Integrating CVS Version Control with Netbeans® Java IDE

So, like any good cheap engineer trying to write decent Java code with some configuration
control added in, I took a look at the open source Netbeans® IDE. Being very happy with the IDE's features, I started exploring what else I might be able to make it do ... and quickly found out that it could support integrated version control via a CVS back-end, which I already had setup on my Linux server.  I was using the Netbeans® IDE on my main Windows® workstation.  Sadly, I didn't really find what I'd call great documentation on how to do this.  In particular, there were a couple non-obvious hurdles I had to get over to make this work.  Since I didn't find them in any of the many howto pages I used to start this integration, I decided to write my own to fill in some of the details.

Of course, with all howtos, I assume no responsibility for anything bad that happens if you follow the advice contained in these documents. I'm merely trying to be helpful, by conveying what worked for me. By implementing my advice, you are implicitly accepting this disclaimer. Comments are appreciated, though.

My Configuration

First, I used the

Netbeans® 3.5.1 IDE for Windows® 2000 
cygwin for Windows® (for cvs.exe and ssh.exe)
CVS 1.11 on Linux (SuSE 8.1 kernel 2.4.19 and 2.4.21)
collette:/ # rpm --query cvs

Then, I used the

Netbeans® 4.0 IDE for Windows® XP
PuTTY 0.58 for XP (plink.exe, in lieu of ssh.exe)
CVSNT 2.0.51d for XP (for cvs.exe)
CVS 1.11 on Linux (SuSE 8.1 kernel 2.4.21)
collette:/ # rpm --query cvs

The Steps

1)  First, install Netbeans® and CVS.  I'm not going to explain this, but just assume that
you have them working separately and just need to integrate them.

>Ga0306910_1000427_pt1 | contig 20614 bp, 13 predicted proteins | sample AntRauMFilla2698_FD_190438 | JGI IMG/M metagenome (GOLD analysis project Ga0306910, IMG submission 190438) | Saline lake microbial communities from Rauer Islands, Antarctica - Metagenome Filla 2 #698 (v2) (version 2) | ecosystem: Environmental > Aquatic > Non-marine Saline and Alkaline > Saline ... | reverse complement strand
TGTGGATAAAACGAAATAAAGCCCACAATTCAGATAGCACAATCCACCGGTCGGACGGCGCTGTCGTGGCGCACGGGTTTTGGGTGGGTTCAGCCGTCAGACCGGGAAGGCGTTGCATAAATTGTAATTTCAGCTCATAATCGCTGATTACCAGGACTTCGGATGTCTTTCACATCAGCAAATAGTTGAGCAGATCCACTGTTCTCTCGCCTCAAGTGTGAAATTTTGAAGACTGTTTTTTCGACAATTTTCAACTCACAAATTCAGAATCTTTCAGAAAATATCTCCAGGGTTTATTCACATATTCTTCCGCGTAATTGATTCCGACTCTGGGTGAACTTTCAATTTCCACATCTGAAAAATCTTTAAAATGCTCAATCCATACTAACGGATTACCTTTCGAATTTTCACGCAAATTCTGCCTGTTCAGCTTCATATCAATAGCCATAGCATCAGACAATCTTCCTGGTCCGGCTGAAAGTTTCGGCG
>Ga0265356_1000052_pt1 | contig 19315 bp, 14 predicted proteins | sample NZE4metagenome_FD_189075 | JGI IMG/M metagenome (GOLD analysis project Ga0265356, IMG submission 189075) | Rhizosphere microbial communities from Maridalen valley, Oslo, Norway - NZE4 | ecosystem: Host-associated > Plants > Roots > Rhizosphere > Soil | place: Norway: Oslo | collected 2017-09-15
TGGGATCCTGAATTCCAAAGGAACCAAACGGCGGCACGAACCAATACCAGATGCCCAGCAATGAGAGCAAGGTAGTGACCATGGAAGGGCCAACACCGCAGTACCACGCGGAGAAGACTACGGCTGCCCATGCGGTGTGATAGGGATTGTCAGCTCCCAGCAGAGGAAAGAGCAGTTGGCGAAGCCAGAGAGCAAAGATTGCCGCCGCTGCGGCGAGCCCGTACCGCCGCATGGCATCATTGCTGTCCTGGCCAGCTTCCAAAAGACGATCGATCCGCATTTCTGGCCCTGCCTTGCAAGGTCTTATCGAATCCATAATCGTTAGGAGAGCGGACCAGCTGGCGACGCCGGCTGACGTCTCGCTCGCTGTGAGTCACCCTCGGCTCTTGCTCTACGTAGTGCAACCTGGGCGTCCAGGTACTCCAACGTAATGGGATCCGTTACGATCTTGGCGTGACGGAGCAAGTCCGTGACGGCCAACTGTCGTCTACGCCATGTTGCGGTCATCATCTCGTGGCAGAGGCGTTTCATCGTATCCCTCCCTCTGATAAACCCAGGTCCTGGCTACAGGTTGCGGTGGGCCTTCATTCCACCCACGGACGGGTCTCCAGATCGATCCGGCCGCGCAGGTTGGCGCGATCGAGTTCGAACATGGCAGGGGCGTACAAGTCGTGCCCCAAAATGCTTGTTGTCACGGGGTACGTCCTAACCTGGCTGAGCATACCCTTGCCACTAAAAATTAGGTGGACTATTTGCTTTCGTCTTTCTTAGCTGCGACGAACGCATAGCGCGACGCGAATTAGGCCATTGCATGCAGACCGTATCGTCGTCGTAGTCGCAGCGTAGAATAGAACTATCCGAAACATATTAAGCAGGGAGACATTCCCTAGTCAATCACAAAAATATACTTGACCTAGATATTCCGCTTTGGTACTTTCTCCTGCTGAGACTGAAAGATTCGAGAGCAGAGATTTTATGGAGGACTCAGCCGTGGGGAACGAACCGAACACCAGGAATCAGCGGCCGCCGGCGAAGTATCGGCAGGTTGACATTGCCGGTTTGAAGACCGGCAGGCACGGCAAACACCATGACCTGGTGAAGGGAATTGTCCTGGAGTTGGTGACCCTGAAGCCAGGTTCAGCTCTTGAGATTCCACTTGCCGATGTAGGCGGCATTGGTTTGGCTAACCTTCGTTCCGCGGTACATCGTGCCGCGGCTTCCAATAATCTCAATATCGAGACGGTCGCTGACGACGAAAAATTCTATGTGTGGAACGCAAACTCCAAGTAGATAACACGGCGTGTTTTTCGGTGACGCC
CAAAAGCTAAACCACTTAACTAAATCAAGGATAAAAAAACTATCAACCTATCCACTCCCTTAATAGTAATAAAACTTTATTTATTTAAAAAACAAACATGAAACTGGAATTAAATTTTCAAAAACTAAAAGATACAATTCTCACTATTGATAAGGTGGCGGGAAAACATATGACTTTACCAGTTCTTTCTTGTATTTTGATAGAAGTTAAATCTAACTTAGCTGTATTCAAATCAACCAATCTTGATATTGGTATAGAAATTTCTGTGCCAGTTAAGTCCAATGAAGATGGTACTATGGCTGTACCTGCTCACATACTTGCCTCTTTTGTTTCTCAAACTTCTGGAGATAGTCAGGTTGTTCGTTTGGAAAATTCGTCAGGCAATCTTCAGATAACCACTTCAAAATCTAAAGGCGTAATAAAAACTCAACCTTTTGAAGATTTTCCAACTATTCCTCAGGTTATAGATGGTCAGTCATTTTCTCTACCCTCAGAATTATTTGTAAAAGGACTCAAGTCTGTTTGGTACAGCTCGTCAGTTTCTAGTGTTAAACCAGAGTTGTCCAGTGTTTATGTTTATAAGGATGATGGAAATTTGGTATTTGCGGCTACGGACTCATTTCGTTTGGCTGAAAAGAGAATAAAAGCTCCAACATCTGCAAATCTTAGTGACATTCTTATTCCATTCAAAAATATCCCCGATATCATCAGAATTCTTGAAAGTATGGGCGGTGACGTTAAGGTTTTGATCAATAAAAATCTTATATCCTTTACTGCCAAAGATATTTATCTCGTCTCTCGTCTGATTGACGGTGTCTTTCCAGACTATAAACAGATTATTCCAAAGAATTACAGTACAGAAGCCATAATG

2)  My installation help is specific to CVS on a Un*x server.  To do it this way, you
will also need to be able to execute remote commands on the server from your Windows®
box.  You basically have two choices (at least).  You can do things relatively insecurely,
by using rsh to remotely login to the server and execute cvs commands.  Or, you can do
as I did and securely execute remote commands by using ssh to replace rsh.   This is what
I'll describe.  So, this step is to make sure you have an account that you can ssh (or rsh)
into on the server.

3) You will then need to make sure you have things setup so that you can login from client
(where Netbeans® is) to server (where CVS back-end is) without being prompted for a
password.  Every time you invoke a CVS action thru the Netbeans® IDE, it's going to need to
authenticate itself to the ssh server.  You don't want to be prompted for passwords every
time this happens.  This action is beyond the scope of my howto.  Search the web for
descriptions of SSH Public Key Authentication.  Just because I'm a nice guy, I'll give a quick
summary here:

3a) First, on the client machine, you need a command line ssh client.  I choose to use the one
that comes with the Cygwin package (I installed all of cygwin on my Windows® machine).  I'm
sure others will do just fine as well. PuTTY's plink.exe will also work.

3b) Then, make sure you have a user identity and home directory on the Windows® cygwin
drive (folder).  I just made one that matched my Linux account name, but that shouldn't be

3c) Then, in your cygwin shell, you need to create a new private key to have Netbeans® use to
authenticate you to the CVS server.  I believe you do this with ssh-keygen, or something like
that.  This should give you a /home/username/.ssh directory on your cygwin virtual drive (e.g.

3d)  Also, the ssh-keygen command will create a key in the .ssh directory.  The public part of
that key will be named if you made a RSA key, which I did.  You need to copy
the text of this file into a file on your CVS server box called:
This tells the ssh daemon on the CVS box to automatically accept logins from any client
who shows a public key that matches this one. Make sure you understand the security
implications of allowing automated logins without passwords/passphrases. I don't love the concept,
but if you take care to secure your network (where you keep the keys you made), then it's
not a huge risk.

3e) Now, from the client cygwin shell, you should be able to invoke:
    ssh linux_username@linux_host
and be granted access without password prompts.  If this doesn't work, then probably public
key authentication hasn't been turned on in your server's sshd config file.  But this is the
problem for another howto, so use Google if it's not working.

At this point, if you are using Netbeans® 4.0 (or beyond?) please follow the instructions on this page as the steps diverge significantly.

Ok, aside complete.  Now that remote logins are automated, it's time to setup Netbeans®.
Create a new project in Netbeans®, with no Filesystems mapped.  You are then going to
use the Mount action (in the IDE) and instead of selecting a Filesystem, you select a Version